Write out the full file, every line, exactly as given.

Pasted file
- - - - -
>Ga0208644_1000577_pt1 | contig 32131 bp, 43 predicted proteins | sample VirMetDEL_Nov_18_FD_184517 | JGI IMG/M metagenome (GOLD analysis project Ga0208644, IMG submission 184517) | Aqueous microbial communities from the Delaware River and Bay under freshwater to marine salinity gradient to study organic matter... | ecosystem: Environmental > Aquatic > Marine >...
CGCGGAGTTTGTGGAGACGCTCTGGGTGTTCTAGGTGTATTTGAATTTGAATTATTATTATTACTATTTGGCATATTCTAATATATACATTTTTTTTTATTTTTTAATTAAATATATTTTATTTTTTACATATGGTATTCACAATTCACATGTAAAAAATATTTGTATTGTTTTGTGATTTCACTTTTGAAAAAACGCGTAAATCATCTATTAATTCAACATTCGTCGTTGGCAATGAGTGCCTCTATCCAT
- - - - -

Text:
>Ga0208644_1000577_pt1 | contig 32131 bp, 43 predicted proteins | sample VirMetDEL_Nov_18_FD_184517 | JGI IMG/M metagenome (GOLD analysis project Ga0208644, IMG submission 184517) | Aqueous microbial communities from the Delaware River and Bay under freshwater to marine salinity gradient to study organic matter... | ecosystem: Environmental > Aquatic > Marine >...
CGCGGAGTTTGTGGAGACGCTCTGGGTGTTCTAGGTGTATTTGAATTTGAATTATTATTATTACTATTTGGCATATTCTAATATATACATTTTTTTTTATTTTTTAATTAAATATATTTTATTTTTTACATATGGTATTCACAATTCACATGTAAAAAATATTTGTATTGTTTTGTGATTTCACTTTTGAAAAAACGCGTAAATCATCTATTAATTCAACATTCGTCGTTGGCAATGAGTGCCTCTATCCAT